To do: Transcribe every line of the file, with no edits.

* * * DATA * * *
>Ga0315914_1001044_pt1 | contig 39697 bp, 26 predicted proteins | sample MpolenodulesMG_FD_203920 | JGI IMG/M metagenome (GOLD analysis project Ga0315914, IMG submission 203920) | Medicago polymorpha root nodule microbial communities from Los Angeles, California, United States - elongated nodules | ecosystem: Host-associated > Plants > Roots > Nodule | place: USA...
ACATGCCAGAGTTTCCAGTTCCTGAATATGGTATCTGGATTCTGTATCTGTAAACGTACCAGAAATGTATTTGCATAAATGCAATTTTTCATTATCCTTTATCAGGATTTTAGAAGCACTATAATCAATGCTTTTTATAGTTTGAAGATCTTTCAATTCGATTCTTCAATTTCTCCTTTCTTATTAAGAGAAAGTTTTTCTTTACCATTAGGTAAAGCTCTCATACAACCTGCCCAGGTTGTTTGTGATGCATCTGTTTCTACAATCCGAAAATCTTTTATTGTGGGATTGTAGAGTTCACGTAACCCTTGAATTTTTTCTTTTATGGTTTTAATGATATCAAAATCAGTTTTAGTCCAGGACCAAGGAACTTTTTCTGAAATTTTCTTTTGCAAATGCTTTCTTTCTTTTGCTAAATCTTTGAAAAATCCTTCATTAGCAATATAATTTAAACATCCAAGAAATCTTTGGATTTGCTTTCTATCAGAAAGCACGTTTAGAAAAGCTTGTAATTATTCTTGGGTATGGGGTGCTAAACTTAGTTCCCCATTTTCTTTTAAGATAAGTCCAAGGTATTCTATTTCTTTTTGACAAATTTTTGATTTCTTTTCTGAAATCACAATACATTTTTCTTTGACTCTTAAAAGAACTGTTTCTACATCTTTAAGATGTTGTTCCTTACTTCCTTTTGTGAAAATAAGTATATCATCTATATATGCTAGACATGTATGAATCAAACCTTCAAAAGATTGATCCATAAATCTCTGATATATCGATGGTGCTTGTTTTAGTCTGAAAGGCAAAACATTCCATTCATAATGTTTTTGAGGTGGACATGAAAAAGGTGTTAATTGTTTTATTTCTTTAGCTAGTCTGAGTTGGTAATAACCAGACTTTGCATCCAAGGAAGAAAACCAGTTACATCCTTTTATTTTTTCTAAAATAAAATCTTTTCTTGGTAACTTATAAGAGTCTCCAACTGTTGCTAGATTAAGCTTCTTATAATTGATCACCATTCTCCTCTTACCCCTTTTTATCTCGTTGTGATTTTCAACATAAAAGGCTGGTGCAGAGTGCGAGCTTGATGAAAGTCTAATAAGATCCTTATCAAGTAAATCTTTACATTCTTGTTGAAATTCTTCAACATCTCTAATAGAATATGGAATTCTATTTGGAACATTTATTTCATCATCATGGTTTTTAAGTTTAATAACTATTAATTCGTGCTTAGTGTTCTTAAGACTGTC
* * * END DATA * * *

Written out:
>Ga0315914_1001044_pt1 | contig 39697 bp, 26 predicted proteins | sample MpolenodulesMG_FD_203920 | JGI IMG/M metagenome (GOLD analysis project Ga0315914, IMG submission 203920) | Medicago polymorpha root nodule microbial communities from Los Angeles, California, United States - elongated nodules | ecosystem: Host-associated > Plants > Roots > Nodule | place: USA...
ACATGCCAGAGTTTCCAGTTCCTGAATATGGTATCTGGATTCTGTATCTGTAAACGTACCAGAAATGTATTTGCATAAATGCAATTTTTCATTATCCTTTATCAGGATTTTAGAAGCACTATAATCAATGCTTTTTATAGTTTGAAGATCTTTCAATTCGATTCTTCAATTTCTCCTTTCTTATTAAGAGAAAGTTTTTCTTTACCATTAGGTAAAGCTCTCATACAACCTGCCCAGGTTGTTTGTGATGCATCTGTTTCTACAATCCGAAAATCTTTTATTGTGGGATTGTAGAGTTCACGTAACCCTTGAATTTTTTCTTTTATGGTTTTAATGATATCAAAATCAGTTTTAGTCCAGGACCAAGGAACTTTTTCTGAAATTTTCTTTTGCAAATGCTTTCTTTCTTTTGCTAAATCTTTGAAAAATCCTTCATTAGCAATATAATTTAAACATCCAAGAAATCTTTGGATTTGCTTTCTATCAGAAAGCACGTTTAGAAAAGCTTGTAATTATTCTTGGGTATGGGGTGCTAAACTTAGTTCCCCATTTTCTTTTAAGATAAGTCCAAGGTATTCTATTTCTTTTTGACAAATTTTTGATTTCTTTTCTGAAATCACAATACATTTTTCTTTGACTCTTAAAAGAACTGTTTCTACATCTTTAAGATGTTGTTCCTTACTTCCTTTTGTGAAAATAAGTATATCATCTATATATGCTAGACATGTATGAATCAAACCTTCAAAAGATTGATCCATAAATCTCTGATATATCGATGGTGCTTGTTTTAGTCTGAAAGGCAAAACATTCCATTCATAATGTTTTTGAGGTGGACATGAAAAAGGTGTTAATTGTTTTATTTCTTTAGCTAGTCTGAGTTGGTAATAACCAGACTTTGCATCCAAGGAAGAAAACCAGTTACATCCTTTTATTTTTTCTAAAATAAAATCTTTTCTTGGTAACTTATAAGAGTCTCCAACTGTTGCTAGATTAAGCTTCTTATAATTGATCACCATTCTCCTCTTACCCCTTTTTATCTCGTTGTGATTTTCAACATAAAAGGCTGGTGCAGAGTGCGAGCTTGATGAAAGTCTAATAAGATCCTTATCAAGTAAATCTTTACATTCTTGTTGAAATTCTTCAACATCTCTAATAGAATATGGAATTCTATTTGGAACATTTATTTCATCATCATGGTTTTTAAGTTTAATAACTATTAATTCGTGCTTAGTGTTCTTAAGACTGTC